The reality of reality police television shows is that police
don't get paid for their appearances and such shows help
build ''public trust and confidence'', a spokeswoman says.
• Haven't I seen you
Figures released to the Otago Daily Times reveal
police officers were involved in 91 separate television
programmes between 2009 and 2014.
Those shows include Police Ten 7 (240 episodes),
Dog Squad (93), Motorway Patrol (60 episodes),
Road Cops (45 episodes) and Water Patrol (39
And more are likely.
Police public affairs deputy chief executive Karen Jones said
''many programmes have traditionally used an inform, educate
and entertain principle''.
''However, police are increasingly working with production
companies to illustrate today's modern policing environment
with our prevention and victim-centric focus.''
Shows for 2014 include Nabbed (10 episodes), Women
in Blue (eight episodes), Coastwatch (six
episodes) and two television movies Project L (based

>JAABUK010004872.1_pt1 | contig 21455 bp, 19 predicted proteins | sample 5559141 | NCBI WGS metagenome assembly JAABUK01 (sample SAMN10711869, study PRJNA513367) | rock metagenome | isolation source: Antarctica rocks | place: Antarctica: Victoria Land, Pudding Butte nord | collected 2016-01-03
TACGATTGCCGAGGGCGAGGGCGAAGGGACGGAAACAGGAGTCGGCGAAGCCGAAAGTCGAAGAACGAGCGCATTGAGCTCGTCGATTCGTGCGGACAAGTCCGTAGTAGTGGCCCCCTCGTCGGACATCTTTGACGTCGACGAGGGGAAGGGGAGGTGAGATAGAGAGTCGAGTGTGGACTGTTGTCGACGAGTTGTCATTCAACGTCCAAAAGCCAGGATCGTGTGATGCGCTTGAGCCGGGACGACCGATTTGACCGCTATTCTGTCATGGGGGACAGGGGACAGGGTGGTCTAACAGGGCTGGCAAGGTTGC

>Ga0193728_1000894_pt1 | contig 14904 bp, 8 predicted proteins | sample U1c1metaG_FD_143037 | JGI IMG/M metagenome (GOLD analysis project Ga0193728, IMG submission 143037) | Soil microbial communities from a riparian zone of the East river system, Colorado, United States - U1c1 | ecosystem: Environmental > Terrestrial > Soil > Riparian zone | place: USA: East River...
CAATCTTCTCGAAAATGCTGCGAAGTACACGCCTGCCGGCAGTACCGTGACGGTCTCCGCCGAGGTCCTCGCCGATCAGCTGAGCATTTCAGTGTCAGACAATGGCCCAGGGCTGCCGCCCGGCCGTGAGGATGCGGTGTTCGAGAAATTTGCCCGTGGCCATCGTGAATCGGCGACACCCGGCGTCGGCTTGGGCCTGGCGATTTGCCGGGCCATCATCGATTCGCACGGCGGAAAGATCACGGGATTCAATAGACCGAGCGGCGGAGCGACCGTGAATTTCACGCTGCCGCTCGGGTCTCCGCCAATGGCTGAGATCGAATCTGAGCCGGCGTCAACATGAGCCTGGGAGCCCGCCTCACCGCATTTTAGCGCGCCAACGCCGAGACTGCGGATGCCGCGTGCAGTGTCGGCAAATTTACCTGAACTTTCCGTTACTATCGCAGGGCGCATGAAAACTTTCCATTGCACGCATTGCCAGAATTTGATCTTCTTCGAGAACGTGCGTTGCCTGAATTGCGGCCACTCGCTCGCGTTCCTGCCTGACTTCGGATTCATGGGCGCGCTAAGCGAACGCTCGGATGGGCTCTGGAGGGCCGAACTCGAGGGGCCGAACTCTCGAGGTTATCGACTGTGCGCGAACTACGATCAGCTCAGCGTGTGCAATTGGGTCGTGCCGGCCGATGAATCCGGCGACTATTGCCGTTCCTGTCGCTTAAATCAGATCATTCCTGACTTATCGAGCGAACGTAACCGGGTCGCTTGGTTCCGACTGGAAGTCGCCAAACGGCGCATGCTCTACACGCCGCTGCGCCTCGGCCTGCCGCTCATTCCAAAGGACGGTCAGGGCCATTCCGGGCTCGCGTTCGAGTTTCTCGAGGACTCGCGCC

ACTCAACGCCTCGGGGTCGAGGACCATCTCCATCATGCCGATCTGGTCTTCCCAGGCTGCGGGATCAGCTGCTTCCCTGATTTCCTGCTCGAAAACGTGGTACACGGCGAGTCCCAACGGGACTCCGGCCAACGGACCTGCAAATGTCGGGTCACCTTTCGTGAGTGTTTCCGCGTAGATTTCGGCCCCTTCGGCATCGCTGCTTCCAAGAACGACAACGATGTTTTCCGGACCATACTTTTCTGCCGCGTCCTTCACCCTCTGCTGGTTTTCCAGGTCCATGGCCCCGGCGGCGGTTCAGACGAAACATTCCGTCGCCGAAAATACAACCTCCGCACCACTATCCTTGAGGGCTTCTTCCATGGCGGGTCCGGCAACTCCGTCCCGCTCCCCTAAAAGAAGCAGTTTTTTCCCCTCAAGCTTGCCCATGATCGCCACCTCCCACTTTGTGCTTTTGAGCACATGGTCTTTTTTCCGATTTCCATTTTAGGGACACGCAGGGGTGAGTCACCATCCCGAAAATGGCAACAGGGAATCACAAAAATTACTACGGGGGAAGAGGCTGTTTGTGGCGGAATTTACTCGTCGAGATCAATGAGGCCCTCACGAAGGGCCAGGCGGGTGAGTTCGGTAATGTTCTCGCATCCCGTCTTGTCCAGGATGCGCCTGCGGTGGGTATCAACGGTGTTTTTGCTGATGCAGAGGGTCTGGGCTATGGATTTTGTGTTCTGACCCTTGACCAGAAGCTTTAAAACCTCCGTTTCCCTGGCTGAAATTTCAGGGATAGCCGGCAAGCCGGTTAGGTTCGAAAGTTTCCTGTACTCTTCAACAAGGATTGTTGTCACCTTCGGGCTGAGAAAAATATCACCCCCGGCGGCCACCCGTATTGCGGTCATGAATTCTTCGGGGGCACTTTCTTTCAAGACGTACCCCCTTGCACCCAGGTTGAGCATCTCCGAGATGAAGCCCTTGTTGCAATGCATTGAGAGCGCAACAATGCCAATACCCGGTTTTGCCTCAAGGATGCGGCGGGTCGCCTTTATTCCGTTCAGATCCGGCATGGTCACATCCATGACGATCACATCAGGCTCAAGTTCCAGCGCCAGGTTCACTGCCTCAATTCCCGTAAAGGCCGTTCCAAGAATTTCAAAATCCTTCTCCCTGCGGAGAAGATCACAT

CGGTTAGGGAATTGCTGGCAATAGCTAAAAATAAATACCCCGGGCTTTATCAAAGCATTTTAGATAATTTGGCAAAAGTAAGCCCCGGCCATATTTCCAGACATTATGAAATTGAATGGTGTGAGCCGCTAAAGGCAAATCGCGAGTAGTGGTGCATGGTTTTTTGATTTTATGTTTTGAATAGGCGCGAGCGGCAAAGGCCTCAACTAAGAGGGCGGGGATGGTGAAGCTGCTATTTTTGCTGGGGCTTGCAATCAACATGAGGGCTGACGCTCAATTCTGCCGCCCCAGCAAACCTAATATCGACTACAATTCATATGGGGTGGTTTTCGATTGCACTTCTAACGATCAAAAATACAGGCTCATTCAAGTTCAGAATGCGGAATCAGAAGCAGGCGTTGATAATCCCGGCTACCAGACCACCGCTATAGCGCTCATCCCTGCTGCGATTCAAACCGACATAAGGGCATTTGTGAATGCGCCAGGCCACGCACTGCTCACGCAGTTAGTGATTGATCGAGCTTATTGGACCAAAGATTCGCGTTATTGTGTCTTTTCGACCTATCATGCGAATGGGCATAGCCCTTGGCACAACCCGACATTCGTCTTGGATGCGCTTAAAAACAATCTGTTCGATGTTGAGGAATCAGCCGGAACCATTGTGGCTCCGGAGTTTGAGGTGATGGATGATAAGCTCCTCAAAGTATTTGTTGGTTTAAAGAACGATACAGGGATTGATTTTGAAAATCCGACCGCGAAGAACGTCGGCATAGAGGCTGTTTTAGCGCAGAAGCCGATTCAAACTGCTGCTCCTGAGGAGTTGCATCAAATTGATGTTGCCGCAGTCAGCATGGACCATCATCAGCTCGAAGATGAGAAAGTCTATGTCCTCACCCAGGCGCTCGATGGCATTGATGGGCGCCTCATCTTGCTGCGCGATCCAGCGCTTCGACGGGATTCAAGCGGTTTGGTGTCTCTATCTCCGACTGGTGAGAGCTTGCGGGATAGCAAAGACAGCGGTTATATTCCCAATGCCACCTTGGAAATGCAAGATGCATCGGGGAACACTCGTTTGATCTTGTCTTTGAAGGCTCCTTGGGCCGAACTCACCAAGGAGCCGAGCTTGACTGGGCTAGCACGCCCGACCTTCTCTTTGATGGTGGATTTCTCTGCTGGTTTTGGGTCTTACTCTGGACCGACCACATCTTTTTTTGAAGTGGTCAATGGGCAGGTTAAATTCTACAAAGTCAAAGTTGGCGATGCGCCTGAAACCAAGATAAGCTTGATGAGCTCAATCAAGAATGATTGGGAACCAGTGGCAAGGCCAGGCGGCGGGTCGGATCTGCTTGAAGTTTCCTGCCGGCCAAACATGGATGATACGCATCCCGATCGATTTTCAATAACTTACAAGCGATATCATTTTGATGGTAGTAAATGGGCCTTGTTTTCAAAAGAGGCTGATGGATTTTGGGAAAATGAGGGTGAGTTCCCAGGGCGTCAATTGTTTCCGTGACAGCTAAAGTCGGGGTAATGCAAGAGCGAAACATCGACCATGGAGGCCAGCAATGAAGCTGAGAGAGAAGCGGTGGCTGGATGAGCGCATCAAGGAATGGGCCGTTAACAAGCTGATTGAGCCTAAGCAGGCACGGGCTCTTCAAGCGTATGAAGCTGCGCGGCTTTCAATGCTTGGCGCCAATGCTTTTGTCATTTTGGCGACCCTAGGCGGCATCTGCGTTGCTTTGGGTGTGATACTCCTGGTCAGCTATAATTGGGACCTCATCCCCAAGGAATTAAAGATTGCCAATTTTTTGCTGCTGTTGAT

on the autobiography of Louise Nicholas) and Operation
Venus and Mars (investigation into an arson and attack on
a Palmerston North detective.
The docudrama Erebus: Operation Overdue screened on
Police received many proposals from production companies but
not all were accepted, she said.
Programmes accepted were assessed to see of they assisted
police in achieving a strategic objective, such as crime and
crash reduction, and ''if they added to public confidence in
''There is considerable public trust and confidence value
from being involved in police-related reality TV programming.
''Although much of the fly-on-the-wall observational style of
programming is entertainment-oriented, the programmes do
raise awareness about the police role, the work officers
undertake and social issues which impact on communities,'' Ms
She confirmed no payments had been made to New Zealand Police
for their participation in the shows.
Some shows, such as Police Ten 7 helped police solve
crime, while those focused on road policing helped
''encourage behavioural change''.
''New Zealand Police is continually assessing our involvement
in reality television, and the opportunities it can